* Polls show Ryan having little influence on presidential
* Congressman campaigns through swing states to stump for
* Candidate shows off prowess with numbers and crossbows
By Samuel P. Jacobs
VANDALIA, Ohio, Sept 29 Trailing in the must-win
state of Ohio, Republican presidential candidate Mitt Romney
asked his running mate Paul Ryan to meet him here this week.
After 24 days apart, Romney and Ryan reunited on an airport
tarmac on Tuesday amid grumbling from some Republicans that the
campaign has grown complacent, leaving Ryan, its strongest
advocate, off the national stage.
"Wow, that's quite a guy, Paul Ryan," Romney shouted to the
crowd. "Isn't that something?"
Romney's many conservative critics share that assessment.
Weeks ahead of the Nov. 6 general election, Romney is trying
to lash his fortunes to the energetic congressman, admired by
Republicans for his financial mastery and straight talk.
Those efforts could prove too little, too late. On the
trail, Ryan has become an enthusiastic champion for Romney,
deploying charts and populist charm. But the man at the bottom
of the ticket is not lifting the one at the top.
With early voting underway in 30 states, Romney is
struggling with dropping polls, the release of a secretly
recorded video in which he condemned nearly half of Americans as
dependents on government who view themselves as victims, and a
shifting foreign policy landscape that does not play to his
strengths as an economic Mr. Fix-It.
Against those odds, Ryan is traveling through Ohio and other
politically divided "swing" states that will largely decide the
election, lauding Romney's credentials and mocking his opponent,
Democratic President Barack Obama.
During the past week, Ryan's argument has taken a new shape,
as the campaign has used the U.S. House Budget Committee
chairman to rebut the widely held notion - even among
Republicans - that Romney has run a vague campaign, unburdened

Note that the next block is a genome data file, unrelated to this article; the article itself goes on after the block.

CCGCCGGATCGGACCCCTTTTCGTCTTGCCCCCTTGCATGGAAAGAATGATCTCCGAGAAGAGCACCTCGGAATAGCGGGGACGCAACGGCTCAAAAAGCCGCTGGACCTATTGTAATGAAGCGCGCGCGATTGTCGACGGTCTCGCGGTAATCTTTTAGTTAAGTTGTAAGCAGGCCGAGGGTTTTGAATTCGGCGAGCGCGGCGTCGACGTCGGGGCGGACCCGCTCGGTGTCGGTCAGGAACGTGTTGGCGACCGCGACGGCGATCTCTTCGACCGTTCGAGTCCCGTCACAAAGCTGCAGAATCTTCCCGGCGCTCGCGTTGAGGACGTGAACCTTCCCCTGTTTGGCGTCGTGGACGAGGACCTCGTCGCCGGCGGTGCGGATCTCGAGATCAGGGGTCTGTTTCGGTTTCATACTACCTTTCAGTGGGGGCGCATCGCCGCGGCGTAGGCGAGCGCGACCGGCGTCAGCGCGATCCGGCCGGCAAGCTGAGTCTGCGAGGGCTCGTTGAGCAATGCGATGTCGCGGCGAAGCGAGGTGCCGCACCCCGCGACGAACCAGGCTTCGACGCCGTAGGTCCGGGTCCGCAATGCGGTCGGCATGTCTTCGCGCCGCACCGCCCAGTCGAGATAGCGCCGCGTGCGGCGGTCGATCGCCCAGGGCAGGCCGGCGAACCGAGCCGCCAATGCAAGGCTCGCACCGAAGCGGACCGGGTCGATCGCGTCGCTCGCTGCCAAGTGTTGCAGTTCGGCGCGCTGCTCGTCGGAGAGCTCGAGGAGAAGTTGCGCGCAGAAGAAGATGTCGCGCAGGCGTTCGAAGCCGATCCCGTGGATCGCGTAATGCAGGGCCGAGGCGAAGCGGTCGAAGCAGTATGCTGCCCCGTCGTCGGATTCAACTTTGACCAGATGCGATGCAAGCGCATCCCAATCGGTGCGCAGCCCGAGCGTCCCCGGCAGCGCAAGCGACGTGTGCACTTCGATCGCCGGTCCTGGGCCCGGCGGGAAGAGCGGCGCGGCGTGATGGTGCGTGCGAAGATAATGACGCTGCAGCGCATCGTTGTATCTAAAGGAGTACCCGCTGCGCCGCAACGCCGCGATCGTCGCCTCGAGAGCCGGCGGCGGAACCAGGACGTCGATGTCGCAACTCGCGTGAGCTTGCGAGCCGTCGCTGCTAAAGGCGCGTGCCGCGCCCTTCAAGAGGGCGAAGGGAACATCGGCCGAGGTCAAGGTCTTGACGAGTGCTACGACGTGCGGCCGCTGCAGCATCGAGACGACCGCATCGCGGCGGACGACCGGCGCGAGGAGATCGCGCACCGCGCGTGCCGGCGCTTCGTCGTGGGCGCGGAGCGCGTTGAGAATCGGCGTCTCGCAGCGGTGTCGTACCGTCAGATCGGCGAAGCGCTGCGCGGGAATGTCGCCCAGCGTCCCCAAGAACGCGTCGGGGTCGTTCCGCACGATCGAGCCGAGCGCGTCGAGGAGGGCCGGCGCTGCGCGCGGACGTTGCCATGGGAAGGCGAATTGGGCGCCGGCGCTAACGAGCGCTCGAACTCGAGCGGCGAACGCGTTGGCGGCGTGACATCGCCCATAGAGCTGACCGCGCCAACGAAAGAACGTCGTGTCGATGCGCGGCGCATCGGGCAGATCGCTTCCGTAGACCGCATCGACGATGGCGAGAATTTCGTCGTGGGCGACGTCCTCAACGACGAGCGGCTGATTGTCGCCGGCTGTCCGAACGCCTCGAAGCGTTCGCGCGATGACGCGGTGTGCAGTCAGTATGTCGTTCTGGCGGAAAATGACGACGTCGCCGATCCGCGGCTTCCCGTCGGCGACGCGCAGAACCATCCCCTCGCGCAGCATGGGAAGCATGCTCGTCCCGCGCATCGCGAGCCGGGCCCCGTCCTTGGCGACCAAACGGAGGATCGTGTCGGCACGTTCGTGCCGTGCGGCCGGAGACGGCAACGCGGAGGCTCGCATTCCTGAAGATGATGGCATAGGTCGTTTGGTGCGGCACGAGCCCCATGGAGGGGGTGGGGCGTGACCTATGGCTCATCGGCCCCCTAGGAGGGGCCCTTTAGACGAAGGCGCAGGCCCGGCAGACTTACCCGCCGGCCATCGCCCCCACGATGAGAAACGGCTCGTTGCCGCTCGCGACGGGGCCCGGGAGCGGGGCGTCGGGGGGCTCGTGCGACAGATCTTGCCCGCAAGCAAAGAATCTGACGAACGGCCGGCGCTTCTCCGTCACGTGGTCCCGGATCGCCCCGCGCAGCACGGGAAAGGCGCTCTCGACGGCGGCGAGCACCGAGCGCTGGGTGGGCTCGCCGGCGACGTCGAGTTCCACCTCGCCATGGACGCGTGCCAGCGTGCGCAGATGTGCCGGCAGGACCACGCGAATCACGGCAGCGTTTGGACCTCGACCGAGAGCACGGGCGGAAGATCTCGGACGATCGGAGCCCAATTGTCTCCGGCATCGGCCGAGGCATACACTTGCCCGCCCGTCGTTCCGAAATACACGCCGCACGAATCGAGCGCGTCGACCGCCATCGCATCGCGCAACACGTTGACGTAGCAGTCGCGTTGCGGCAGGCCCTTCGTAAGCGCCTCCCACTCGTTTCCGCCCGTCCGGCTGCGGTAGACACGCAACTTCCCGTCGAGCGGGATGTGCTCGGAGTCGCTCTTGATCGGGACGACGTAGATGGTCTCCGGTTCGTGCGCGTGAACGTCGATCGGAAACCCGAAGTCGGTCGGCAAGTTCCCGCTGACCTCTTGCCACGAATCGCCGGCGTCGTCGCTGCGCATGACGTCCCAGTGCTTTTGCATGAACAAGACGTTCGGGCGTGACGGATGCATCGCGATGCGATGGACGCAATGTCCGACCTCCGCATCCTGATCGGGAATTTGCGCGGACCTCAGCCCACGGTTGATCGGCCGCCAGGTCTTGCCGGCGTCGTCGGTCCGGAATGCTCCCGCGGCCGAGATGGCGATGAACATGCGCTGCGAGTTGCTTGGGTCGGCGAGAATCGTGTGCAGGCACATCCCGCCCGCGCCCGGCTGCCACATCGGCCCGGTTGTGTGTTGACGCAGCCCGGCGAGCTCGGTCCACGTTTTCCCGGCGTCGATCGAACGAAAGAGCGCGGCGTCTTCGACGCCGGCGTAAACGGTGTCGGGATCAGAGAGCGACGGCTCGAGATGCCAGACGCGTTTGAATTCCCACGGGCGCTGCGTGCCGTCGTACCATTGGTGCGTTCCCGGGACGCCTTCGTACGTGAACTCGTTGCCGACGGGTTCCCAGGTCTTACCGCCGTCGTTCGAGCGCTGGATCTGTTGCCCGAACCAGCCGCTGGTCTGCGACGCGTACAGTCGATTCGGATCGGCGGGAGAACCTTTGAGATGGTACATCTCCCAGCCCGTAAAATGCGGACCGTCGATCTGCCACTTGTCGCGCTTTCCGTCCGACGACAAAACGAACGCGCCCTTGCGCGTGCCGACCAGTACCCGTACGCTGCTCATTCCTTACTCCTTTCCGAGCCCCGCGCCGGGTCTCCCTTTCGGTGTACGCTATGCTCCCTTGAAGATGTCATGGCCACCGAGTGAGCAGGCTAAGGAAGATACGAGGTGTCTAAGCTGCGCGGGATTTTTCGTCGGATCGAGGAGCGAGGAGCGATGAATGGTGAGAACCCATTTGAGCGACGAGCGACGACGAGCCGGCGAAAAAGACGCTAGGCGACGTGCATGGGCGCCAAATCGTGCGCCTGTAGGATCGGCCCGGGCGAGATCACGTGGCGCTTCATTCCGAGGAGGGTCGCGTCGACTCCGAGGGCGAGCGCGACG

Last Saturday Ryan delivered a PowerPoint presentation on
rising government deficits and U.S. debt obligations, the focus
of his stump speech.
During his classroom-style lectures, Ryan returns to the
same pose, placing his left hand on his hip, raising his
prominent brow, and biting his lower lip, as if to say of
Obama's handling of the economy, "Can you believe this guy?"
Ryan's description of budget horrors and debt nightmares is
intended to leave crowds believing that he is a teller of hard
truths, a break from Romney's reputation as a waffler.
"It's not what you want to hear. It's the truth," said Ken
Warner, 50, a software engineer from South Dayton, Ohio, after
hearing Ryan speak on Tuesday.
FIGHTING THE DWEEB FACTOR
Ryan, 42, is seen as a natural campaigner and savvy
populist, with an average-guy demeanor that Romney has never
During the Republican primary campaign, Romney memorably
serenaded a crowd at a retirement community with a rendition of
"America the Beautiful," which later became the soundtrack of a
derisive ad by the Obama campaign.
In Colorado Springs, Colorado, on Wednesday, Ryan appeared
after country crooner Lee Greenwood sang to the crowd.
"You know, I thought I wouldn't give a speech. I'm just
going to sing. You OK with that? Just kidding. I would lose
every vote here if I tried that," he said.
Ryan is quick on his feet. Romney often is not.